Monday, October 31, 2011
Today I have a special author friend doing a guest post here. Why? Simply because she had an amazing journey to publication through Trestle Press. She shares with us the reemergence of short stories in the form of digital short stories or in other words, ebooks and the role Twitter can play in promoting an author's work!
Sounds like a quick turnaround, doesn’t it?
After having done a lot of reviewing for the local newspaper (Evening Chronicle) a couple of years ago, I decided earlier this year to set up my own blog, http://elementaryvwatson.wordpress.com. My blog doesn’t concentrate solely on reviews but the majority of the posts are about books I’ve read. Alongside my blog, I started using Twitter. I set up a Twitter account in 2009 but never really got to grips with it but this year, I really got into it. In all honesty, I was initially interested in reading about celebs but my network of friends began to grow.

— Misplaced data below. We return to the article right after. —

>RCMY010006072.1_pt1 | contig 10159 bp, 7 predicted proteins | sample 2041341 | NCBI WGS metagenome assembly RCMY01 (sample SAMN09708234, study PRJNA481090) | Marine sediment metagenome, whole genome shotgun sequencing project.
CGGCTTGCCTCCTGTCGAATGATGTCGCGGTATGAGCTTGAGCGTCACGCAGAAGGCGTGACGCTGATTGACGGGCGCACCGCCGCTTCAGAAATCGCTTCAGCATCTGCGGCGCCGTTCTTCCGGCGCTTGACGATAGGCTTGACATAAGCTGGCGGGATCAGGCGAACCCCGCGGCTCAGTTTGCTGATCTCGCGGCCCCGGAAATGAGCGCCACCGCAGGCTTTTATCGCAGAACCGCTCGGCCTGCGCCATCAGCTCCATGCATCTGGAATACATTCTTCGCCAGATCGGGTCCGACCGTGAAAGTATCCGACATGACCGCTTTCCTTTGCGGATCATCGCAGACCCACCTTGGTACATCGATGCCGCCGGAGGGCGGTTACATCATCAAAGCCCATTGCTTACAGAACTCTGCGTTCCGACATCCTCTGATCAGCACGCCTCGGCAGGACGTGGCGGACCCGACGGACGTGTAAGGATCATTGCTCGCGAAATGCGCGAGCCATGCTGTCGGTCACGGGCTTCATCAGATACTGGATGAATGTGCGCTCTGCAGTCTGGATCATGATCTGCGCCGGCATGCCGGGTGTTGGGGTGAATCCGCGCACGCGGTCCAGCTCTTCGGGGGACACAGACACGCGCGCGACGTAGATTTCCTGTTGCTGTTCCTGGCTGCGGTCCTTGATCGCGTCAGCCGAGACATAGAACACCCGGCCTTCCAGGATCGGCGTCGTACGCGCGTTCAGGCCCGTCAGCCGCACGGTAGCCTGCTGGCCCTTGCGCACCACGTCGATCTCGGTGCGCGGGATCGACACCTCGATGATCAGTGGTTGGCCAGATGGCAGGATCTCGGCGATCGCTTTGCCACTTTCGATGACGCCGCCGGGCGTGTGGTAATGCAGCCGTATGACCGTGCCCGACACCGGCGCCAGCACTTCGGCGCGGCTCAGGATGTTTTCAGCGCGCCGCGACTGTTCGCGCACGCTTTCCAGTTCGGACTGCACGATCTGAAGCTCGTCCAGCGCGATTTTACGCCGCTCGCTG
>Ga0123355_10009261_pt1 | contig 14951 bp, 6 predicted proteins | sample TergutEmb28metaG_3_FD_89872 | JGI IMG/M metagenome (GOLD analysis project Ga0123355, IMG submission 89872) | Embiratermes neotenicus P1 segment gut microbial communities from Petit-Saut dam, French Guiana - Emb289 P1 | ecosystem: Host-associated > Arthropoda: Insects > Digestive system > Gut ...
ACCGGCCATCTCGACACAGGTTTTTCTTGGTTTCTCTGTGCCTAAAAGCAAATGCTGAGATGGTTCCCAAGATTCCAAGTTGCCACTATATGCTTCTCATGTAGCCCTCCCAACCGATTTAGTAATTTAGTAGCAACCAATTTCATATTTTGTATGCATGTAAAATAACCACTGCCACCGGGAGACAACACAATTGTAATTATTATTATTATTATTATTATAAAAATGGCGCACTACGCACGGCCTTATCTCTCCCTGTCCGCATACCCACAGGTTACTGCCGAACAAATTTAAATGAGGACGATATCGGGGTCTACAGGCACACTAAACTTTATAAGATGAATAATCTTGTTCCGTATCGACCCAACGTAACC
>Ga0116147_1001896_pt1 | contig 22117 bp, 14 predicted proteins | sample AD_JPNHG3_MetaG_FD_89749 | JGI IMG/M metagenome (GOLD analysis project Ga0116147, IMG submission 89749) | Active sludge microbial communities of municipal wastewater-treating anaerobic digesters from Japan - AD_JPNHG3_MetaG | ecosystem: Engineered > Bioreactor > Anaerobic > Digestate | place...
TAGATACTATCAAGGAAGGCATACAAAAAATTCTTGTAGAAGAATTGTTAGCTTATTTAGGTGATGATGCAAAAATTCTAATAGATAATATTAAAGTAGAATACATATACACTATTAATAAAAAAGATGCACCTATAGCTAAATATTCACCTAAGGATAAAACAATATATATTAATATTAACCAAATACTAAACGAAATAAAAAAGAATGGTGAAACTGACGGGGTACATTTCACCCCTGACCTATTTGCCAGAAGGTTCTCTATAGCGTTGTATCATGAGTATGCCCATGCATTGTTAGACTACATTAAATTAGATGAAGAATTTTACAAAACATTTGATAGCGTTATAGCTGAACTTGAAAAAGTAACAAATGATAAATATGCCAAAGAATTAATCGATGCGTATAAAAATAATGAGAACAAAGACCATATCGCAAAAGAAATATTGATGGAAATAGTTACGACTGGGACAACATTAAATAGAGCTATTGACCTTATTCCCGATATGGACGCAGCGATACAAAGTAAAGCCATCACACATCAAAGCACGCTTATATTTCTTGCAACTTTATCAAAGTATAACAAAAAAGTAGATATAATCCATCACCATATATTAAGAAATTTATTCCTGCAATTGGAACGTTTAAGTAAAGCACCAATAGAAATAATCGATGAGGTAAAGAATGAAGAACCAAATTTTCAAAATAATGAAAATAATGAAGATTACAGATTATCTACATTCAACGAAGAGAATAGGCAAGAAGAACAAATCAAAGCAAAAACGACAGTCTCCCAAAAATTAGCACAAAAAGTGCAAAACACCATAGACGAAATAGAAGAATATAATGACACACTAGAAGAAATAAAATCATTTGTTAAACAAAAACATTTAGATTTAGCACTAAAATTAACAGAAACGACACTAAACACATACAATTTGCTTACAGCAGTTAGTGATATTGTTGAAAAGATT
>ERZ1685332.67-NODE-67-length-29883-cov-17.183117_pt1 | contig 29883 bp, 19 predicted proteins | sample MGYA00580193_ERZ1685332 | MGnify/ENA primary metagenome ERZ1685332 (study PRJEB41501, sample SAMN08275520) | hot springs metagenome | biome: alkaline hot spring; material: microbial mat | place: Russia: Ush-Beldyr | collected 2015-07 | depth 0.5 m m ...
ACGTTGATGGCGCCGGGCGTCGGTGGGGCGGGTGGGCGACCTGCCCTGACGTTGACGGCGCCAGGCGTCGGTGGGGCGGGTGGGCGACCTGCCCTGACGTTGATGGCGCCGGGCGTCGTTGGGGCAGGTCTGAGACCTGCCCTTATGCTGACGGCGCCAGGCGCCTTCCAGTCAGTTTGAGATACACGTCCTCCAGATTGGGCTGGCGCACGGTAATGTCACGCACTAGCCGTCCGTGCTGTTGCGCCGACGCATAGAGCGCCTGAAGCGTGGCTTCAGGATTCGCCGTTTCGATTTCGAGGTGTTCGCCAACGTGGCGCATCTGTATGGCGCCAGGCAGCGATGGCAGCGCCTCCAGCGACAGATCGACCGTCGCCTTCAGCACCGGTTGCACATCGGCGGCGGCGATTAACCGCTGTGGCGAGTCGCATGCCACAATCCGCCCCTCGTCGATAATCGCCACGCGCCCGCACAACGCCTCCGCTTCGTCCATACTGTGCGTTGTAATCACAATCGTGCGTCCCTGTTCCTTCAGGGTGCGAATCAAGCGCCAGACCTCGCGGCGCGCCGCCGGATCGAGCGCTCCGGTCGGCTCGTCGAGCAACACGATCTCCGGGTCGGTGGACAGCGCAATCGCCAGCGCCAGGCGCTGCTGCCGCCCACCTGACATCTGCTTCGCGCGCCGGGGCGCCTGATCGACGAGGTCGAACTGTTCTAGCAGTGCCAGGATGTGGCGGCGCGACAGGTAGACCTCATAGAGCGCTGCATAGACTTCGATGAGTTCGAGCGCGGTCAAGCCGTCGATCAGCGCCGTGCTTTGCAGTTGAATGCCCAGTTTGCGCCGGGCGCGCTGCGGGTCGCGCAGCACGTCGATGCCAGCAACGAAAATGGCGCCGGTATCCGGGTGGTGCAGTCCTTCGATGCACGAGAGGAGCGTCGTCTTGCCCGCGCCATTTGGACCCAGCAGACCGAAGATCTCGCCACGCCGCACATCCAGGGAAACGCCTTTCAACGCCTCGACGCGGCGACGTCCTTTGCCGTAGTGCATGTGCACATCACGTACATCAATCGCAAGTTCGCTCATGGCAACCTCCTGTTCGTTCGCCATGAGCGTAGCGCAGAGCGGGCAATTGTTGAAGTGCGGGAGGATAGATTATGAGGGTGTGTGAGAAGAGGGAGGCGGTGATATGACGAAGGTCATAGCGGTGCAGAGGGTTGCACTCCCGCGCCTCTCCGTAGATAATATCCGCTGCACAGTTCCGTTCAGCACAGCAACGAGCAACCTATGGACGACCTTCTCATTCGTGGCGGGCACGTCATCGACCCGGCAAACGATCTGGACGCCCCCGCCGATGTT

I met one guy, the talented Darren Sant, who invited me to become a guest blogger on Close to the Bone (www.craigrobertdouglas.com). Through Darren I widened my friends further and started doing reviews for a few Trestle Press writers. It was through Twitter that I found our illustrious leader, Giovanni Gelati who then asked me if I might have some stories for Trestle. Trestle are always on the lookout for new authors, it’s great for new authors to help make their mark.
I cannot emphasise how instrumental Twitter has been in my journey as a writer. It helps me make connections with people – from publishers to agents to other writers. It also is a great tool for promoting things like your blog or your books. Of course, other social networking sites like Google+ and Facebook are equally great in building networks and self-promotion. By building up a group of friends, you not only get to meet some fab people – like Shilpa – but you also get the opportunity to reach a wider audience. Sites like Goodreads are cracking for getting to know book lovers. It is really easy to become a Goodreads author once you’ve had a piece of work published.
So what’s this e-book malarkey all about then?
The e-book is a great idea, particularly for short stories. Sadly, the short story has witnessed a decline over the last few years in paper form but, thanks to the emergence of e-readers like the Kindle, Nook et al, publishers like Trestle Press get to showcase some really great talent at very reasonable prices. Sometimes, they give e-books away for free but even if you’re paying for them, they’re often around the $1.34 mark. It’s win/win! You get a cracking little story without breaking the bank.